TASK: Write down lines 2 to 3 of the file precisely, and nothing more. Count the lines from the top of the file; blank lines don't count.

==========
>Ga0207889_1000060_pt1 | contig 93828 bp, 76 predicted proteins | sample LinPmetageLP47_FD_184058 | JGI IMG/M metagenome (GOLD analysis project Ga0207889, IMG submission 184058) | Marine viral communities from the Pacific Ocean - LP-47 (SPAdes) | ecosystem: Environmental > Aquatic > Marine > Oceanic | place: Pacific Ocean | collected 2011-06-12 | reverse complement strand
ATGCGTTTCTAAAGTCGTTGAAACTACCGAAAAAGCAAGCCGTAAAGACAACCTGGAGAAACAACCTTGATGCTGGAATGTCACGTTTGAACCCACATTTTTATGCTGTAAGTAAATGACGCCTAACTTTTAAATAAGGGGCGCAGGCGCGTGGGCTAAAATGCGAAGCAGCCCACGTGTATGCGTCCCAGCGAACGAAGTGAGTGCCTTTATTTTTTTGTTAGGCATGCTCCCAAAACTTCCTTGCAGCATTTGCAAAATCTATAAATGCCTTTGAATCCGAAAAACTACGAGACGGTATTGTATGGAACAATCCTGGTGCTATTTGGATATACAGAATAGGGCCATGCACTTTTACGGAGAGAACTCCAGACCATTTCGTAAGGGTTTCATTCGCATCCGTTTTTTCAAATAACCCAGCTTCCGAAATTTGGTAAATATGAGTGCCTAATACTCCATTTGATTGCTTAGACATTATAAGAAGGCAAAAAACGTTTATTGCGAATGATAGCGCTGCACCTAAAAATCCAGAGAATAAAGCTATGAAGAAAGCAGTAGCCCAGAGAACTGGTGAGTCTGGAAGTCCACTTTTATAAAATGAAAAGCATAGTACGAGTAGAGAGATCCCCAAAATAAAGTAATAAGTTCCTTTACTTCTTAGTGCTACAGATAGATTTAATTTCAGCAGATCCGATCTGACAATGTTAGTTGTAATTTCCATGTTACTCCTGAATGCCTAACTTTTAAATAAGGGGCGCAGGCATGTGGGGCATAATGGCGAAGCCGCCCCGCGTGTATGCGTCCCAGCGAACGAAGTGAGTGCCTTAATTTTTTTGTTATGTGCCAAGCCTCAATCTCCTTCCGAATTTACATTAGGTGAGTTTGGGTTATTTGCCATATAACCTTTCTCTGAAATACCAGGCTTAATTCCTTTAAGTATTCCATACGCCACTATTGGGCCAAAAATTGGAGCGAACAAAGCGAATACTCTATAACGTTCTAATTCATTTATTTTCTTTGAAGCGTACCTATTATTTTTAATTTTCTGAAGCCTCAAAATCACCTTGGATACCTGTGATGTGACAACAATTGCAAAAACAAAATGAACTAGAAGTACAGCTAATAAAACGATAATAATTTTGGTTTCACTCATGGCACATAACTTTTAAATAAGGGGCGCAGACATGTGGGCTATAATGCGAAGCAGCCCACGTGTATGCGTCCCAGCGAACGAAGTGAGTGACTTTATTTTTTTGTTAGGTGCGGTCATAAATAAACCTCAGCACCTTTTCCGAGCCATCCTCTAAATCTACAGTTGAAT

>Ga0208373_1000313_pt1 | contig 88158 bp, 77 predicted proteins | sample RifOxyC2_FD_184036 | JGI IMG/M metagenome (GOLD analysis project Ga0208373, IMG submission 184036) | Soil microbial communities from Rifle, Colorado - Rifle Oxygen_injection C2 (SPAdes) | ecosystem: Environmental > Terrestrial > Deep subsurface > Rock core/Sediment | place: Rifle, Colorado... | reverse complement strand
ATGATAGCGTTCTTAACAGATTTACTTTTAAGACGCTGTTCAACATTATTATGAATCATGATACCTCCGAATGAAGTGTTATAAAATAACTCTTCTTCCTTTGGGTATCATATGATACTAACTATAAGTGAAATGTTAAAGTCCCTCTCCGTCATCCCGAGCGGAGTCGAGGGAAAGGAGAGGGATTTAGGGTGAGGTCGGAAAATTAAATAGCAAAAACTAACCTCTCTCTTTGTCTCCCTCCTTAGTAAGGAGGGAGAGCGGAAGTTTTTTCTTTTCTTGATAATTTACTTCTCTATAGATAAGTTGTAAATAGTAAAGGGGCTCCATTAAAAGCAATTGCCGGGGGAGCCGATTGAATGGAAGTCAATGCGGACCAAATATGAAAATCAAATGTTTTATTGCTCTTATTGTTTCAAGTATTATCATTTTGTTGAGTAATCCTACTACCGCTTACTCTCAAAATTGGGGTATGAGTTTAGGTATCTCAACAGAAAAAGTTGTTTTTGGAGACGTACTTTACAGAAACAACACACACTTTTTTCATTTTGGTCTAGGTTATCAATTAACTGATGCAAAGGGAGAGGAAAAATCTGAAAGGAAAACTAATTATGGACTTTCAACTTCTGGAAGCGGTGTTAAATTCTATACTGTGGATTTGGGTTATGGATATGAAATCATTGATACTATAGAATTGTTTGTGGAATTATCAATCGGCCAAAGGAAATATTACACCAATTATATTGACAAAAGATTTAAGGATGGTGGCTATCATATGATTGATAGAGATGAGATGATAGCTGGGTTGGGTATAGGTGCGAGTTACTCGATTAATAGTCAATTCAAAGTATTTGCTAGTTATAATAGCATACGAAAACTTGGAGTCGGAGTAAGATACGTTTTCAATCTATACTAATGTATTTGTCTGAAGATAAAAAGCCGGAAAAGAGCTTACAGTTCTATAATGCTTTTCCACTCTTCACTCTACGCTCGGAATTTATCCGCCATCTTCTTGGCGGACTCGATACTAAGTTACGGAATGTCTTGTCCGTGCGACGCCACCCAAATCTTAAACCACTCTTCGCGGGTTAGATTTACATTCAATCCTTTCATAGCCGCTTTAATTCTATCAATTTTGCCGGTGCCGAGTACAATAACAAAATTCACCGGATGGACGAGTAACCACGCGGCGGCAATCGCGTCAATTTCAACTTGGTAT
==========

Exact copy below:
ATGCGTTTCTAAAGTCGTTGAAACTACCGAAAAAGCAAGCCGTAAAGACAACCTGGAGAAACAACCTTGATGCTGGAATGTCACGTTTGAACCCACATTTTTATGCTGTAAGTAAATGACGCCTAACTTTTAAATAAGGGGCGCAGGCGCGTGGGCTAAAATGCGAAGCAGCCCACGTGTATGCGTCCCAGCGAACGAAGTGAGTGCCTTTATTTTTTTGTTAGGCATGCTCCCAAAACTTCCTTGCAGCATTTGCAAAATCTATAAATGCCTTTGAATCCGAAAAACTACGAGACGGTATTGTATGGAACAATCCTGGTGCTATTTGGATATACAGAATAGGGCCATGCACTTTTACGGAGAGAACTCCAGACCATTTCGTAAGGGTTTCATTCGCATCCGTTTTTTCAAATAACCCAGCTTCCGAAATTTGGTAAATATGAGTGCCTAATACTCCATTTGATTGCTTAGACATTATAAGAAGGCAAAAAACGTTTATTGCGAATGATAGCGCTGCACCTAAAAATCCAGAGAATAAAGCTATGAAGAAAGCAGTAGCCCAGAGAACTGGTGAGTCTGGAAGTCCACTTTTATAAAATGAAAAGCATAGTACGAGTAGAGAGATCCCCAAAATAAAGTAATAAGTTCCTTTACTTCTTAGTGCTACAGATAGATTTAATTTCAGCAGATCCGATCTGACAATGTTAGTTGTAATTTCCATGTTACTCCTGAATGCCTAACTTTTAAATAAGGGGCGCAGGCATGTGGGGCATAATGGCGAAGCCGCCCCGCGTGTATGCGTCCCAGCGAACGAAGTGAGTGCCTTAATTTTTTTGTTATGTGCCAAGCCTCAATCTCCTTCCGAATTTACATTAGGTGAGTTTGGGTTATTTGCCATATAACCTTTCTCTGAAATACCAGGCTTAATTCCTTTAAGTATTCCATACGCCACTATTGGGCCAAAAATTGGAGCGAACAAAGCGAATACTCTATAACGTTCTAATTCATTTATTTTCTTTGAAGCGTACCTATTATTTTTAATTTTCTGAAGCCTCAAAATCACCTTGGATACCTGTGATGTGACAACAATTGCAAAAACAAAATGAACTAGAAGTACAGCTAATAAAACGATAATAATTTTGGTTTCACTCATGGCACATAACTTTTAAATAAGGGGCGCAGACATGTGGGCTATAATGCGAAGCAGCCCACGTGTATGCGTCCCAGCGAACGAAGTGAGTGACTTTATTTTTTTGTTAGGTGCGGTCATAAATAAACCTCAGCACCTTTTCCGAGCCATCCTCTAAATCTACAGTTGAAT

>Ga0208373_1000313_pt1 | contig 88158 bp, 77 predicted proteins | sample RifOxyC2_FD_184036 | JGI IMG/M metagenome (GOLD analysis project Ga0208373, IMG submission 184036) | Soil microbial communities from Rifle, Colorado - Rifle Oxygen_injection C2 (SPAdes) | ecosystem: Environmental > Terrestrial > Deep subsurface > Rock core/Sediment | place: Rifle, Colorado... | reverse complement strand